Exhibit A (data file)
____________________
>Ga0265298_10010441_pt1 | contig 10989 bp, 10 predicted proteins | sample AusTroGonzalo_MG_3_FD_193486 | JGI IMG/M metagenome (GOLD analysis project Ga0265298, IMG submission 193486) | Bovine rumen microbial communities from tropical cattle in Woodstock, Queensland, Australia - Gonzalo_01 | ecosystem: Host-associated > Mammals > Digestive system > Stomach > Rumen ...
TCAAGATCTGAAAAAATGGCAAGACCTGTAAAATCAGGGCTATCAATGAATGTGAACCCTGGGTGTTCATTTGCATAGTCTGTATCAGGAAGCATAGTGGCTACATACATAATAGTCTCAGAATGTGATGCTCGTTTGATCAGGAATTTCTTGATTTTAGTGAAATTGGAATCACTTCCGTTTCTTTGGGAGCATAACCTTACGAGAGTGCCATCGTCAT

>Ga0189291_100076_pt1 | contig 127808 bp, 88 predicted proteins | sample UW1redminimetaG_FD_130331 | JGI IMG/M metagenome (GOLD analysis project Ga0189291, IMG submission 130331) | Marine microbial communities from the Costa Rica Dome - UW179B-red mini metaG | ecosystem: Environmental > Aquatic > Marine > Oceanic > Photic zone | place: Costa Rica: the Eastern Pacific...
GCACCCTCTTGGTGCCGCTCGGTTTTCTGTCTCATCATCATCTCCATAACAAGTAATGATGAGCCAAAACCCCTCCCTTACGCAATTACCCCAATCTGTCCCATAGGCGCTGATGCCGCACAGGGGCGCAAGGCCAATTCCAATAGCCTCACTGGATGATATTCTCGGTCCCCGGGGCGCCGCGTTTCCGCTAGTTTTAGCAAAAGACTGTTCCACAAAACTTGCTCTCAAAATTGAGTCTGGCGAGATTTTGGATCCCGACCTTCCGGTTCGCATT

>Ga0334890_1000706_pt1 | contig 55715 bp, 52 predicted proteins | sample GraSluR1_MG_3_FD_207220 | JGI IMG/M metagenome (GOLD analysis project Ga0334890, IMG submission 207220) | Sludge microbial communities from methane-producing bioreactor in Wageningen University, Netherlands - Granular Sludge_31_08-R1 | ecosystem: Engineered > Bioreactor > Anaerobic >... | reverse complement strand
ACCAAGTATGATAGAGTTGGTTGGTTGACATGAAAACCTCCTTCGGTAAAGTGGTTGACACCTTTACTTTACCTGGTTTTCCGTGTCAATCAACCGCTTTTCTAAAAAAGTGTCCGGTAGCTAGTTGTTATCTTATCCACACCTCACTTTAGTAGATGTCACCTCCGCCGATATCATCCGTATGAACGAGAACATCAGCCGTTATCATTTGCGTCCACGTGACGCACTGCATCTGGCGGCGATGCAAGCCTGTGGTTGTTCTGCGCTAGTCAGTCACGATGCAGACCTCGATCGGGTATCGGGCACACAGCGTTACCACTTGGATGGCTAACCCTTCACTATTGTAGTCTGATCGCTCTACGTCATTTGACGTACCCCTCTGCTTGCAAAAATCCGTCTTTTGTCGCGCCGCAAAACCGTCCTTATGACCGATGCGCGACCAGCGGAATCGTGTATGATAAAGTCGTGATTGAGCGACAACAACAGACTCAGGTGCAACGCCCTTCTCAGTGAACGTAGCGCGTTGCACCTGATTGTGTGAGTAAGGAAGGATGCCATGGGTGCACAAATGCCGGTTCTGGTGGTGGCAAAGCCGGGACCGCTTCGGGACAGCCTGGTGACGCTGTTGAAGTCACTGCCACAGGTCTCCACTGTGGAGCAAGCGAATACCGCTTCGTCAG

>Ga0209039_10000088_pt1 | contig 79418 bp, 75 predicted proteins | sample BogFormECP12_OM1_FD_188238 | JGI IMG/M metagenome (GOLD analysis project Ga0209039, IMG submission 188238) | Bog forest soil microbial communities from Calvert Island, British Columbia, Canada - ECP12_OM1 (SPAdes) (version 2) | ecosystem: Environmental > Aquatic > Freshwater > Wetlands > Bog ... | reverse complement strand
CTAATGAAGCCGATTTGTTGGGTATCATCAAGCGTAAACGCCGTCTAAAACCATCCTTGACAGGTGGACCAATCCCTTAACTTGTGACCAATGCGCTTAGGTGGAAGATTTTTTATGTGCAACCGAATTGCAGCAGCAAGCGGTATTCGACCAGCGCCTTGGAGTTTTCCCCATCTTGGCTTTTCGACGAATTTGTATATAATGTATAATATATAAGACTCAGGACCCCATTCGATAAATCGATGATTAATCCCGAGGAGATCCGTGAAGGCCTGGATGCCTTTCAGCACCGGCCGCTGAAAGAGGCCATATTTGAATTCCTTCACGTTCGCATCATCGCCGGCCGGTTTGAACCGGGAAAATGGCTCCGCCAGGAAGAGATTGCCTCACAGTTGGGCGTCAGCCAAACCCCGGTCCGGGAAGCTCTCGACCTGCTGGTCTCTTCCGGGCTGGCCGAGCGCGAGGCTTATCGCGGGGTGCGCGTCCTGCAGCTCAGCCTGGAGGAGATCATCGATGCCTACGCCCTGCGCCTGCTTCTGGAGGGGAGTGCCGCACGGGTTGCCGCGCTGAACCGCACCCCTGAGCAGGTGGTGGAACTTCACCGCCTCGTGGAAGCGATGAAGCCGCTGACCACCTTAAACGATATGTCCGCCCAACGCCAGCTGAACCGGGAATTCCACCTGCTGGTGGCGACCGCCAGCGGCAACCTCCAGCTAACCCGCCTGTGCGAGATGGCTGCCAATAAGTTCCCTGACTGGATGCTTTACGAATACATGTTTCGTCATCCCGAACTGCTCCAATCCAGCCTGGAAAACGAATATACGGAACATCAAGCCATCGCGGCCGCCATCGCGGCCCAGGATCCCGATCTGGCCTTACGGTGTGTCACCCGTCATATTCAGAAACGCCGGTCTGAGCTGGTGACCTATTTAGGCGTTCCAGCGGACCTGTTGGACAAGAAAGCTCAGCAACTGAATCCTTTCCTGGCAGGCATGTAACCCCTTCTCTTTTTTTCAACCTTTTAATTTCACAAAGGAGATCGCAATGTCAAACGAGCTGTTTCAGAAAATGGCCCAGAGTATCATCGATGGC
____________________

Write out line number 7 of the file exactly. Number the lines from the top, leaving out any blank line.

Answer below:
>Ga0209039_10000088_pt1 | contig 79418 bp, 75 predicted proteins | sample BogFormECP12_OM1_FD_188238 | JGI IMG/M metagenome (GOLD analysis project Ga0209039, IMG submission 188238) | Bog forest soil microbial communities from Calvert Island, British Columbia, Canada - ECP12_OM1 (SPAdes) (version 2) | ecosystem: Environmental > Aquatic > Freshwater > Wetlands > Bog ... | reverse complement strand